One of the quirks about Navy fans is that there aren’t very many that have been Navy fans all their lives. A lot of teams have fans that have no affiliation with the school outside of geographical proximity or just general bandwagon-ness; Navy’s sphere of influence doesn’t extend much farther than Anne Arundel County. Most people came to USNA dragging the allegiances of their youth with them, and unless you grew up in a Navy family, that allegiance wasn’t to the Mids. Because so many Navy fans spent the first 18 years of their lives cheering for someone else, they aren’t always familiar with the team’s history. So for the next long-overdue installment of the Hall of Awesome, I thought I’d go old school. We’re all looking forward to the South Carolina game this year, so it seems fitting to look back to the Mids’ colossal 38-21 win over the #2 Gamecocks in 1984, and the star of that game, defensive tackle Eric Rutherford.
By 1984, Navy’s spiral into the abyss was already well underway. George Welsh had left for Virginia after the 1981 season. The Mids were able to put together a 6-5 campaign in their first year under Gary Tranquill, but fell to 3-8 in 1983. Nevertheless, there was still some optimism heading into the 1984 season. 1983 had ended with a 42-13 mauling of Army in Pasadena, Napoleon McCallum was emerging as a legitimate star, and sophomore Bill Byrne showed great promise at quarterback. With a thrilling 33-30 win over North Carolina to start the season, the optimism seemed justified. Sadly, it all fell apart the following week against Virginia when McCallum was lost for the year. Byrne would go down as well later in the year, and the Mids limped into their home finale with a disappointing 3-5-1 record and seemingly little hope against the #2 team in the nation. South Carolina, on the other hand, was in the middle of the best season in school history. Joe Morrison had the Gamecocks sitting at 9-0 with wins over Georgia, Notre Dame, and Florida State. Their split-back veer offense was averaging 35 points per game. Orange Bowl officials were in attendance at the game, giddy at the thought of matching up #2 South Carolina with #1 Nebraska. A national championship was within reach.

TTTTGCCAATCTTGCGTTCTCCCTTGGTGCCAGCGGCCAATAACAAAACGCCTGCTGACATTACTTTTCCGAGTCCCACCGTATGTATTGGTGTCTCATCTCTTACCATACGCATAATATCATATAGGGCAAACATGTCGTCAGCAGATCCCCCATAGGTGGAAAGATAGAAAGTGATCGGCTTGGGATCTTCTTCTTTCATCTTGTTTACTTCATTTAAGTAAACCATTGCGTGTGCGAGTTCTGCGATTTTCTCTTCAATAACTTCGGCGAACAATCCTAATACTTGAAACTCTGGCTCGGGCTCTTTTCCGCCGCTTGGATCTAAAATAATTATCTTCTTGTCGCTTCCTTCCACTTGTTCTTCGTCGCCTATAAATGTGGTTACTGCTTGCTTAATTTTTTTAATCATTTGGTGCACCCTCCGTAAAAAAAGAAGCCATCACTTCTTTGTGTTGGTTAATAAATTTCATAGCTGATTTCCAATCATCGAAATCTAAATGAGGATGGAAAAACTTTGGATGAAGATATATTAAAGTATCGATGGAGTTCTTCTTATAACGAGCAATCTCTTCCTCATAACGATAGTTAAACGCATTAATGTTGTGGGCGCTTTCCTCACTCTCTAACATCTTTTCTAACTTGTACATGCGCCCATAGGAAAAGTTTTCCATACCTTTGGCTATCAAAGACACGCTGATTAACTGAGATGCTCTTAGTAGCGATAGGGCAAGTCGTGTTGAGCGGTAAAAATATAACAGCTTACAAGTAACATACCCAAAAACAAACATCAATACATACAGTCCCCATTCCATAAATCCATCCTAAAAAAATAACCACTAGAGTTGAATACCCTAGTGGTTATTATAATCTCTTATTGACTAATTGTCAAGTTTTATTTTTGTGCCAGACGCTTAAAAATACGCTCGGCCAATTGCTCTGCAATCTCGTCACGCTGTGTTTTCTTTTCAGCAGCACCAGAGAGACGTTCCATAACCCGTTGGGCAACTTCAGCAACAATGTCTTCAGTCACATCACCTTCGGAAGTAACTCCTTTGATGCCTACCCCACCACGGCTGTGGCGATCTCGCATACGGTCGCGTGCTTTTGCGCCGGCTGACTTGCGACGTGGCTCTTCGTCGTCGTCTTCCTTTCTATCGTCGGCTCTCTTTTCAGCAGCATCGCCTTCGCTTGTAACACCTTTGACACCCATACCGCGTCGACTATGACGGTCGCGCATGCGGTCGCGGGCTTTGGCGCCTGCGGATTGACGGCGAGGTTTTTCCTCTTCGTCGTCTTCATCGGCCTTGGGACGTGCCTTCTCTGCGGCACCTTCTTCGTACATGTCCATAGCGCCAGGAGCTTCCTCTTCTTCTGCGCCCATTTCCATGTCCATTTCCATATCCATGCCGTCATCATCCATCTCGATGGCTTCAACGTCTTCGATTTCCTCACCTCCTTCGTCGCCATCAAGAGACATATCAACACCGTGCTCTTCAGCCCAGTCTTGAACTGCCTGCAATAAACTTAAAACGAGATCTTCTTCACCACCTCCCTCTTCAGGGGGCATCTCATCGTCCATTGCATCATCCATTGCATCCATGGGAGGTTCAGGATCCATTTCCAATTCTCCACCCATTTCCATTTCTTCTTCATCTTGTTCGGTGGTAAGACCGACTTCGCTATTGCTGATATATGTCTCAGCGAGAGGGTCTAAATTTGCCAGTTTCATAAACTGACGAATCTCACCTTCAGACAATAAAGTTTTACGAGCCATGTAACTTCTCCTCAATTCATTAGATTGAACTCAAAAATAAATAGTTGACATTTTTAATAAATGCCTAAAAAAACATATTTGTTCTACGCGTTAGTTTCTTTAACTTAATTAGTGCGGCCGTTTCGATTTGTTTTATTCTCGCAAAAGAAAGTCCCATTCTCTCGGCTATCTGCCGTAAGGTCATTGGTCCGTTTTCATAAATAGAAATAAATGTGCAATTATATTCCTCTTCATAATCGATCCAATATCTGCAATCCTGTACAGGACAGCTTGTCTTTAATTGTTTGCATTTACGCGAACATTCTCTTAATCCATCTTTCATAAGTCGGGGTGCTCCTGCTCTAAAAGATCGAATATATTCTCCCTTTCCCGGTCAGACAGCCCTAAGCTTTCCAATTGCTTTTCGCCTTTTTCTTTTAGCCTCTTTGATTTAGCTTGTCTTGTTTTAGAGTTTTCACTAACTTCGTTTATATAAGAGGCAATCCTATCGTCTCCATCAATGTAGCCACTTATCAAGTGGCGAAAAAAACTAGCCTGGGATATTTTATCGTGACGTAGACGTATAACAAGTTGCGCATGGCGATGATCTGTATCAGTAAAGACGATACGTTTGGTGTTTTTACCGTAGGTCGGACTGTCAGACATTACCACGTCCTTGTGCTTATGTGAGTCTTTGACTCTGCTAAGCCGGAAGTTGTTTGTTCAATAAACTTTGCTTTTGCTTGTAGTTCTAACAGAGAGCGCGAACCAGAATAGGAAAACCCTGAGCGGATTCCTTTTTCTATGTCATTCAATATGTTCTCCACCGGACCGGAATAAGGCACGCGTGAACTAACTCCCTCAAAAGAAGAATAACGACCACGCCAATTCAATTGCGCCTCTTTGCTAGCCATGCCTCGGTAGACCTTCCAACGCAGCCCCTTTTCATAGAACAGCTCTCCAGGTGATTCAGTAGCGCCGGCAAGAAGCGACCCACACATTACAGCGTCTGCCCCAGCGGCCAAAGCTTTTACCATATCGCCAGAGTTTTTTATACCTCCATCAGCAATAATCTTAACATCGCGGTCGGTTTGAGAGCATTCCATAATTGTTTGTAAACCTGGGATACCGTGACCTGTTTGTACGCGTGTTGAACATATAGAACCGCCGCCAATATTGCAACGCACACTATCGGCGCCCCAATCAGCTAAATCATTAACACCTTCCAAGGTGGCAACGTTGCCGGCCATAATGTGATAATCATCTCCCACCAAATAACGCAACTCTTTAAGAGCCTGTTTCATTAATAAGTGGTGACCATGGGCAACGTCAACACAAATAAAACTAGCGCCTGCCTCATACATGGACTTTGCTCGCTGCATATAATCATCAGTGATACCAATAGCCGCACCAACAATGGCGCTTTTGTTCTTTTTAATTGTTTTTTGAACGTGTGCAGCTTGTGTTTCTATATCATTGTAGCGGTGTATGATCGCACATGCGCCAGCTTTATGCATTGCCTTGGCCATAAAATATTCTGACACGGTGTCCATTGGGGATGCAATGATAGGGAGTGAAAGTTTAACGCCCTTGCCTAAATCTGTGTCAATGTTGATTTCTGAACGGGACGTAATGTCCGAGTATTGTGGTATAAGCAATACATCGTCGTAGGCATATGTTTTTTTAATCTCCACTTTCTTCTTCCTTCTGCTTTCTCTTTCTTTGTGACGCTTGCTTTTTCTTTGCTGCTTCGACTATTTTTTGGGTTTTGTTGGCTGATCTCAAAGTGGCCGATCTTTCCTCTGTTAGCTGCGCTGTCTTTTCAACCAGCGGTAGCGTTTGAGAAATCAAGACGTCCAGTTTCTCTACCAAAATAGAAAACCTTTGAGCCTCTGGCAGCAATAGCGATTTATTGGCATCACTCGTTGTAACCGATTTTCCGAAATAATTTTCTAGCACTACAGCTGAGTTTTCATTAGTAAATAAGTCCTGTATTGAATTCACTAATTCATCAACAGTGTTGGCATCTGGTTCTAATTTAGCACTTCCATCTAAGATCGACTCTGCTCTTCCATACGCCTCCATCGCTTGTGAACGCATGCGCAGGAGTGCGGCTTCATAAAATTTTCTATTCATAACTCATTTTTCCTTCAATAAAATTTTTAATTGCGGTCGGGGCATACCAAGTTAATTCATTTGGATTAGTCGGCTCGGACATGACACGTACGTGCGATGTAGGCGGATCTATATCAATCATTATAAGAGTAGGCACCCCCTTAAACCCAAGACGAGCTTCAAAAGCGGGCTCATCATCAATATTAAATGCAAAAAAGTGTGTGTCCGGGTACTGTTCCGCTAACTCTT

Unfortunately for South Carolina, Navy had one last great performance left in them. What followed was the greatest win by a service academy in the modern age.
What was so remarkable about that game wasn’t just that Navy dominated, but that they dominated despite playing a game that was far from perfect. The offense turned the ball over 3 times, including giving South Carolina the ball in Navy territory on each of their first two possessions. Yet the Gamecocks came away with no points off of those turnovers thanks almost entirely to Eric Rutherford, who blocked a FG attempt on Carolina’s first possession, then had a 3rd-down sack on their second possession to set up 4th & a nautical mile and force the Gamecocks to punt. By game’s end, Rutherford had 11 tackles, 4 sacks, one forced fumble, one blocked field goal, and one halftime interview filled with enough swagger to make the hair on your chest grow half an inch. He barely missed out on a 5th sack when the quarterback was able to stumble forward for half a yard, and the pressure brought by Rutherford and others led to one of Mike Taylor’s two interceptions.
(I’m sure Stan White was provided with copious quantities of media notes by Tom Bates before the game, but he apparently didn’t find any of it nearly as interesting as the fact that this was the seniors’ last home game that they’ll remember for the rest of their lives.)
It was 7-7 in the second quarter when Navy went on to score 31 straight points to take a 38-7 lead before South Carolina made a late run in garbage time. Despite the Mids’ scoring outburst, the defense was the story of the game, led by Chad Van Hulzen, Mike Taylor, and Rutherford. It was a performance for the ages, and one that clearly deserves to be remembered here.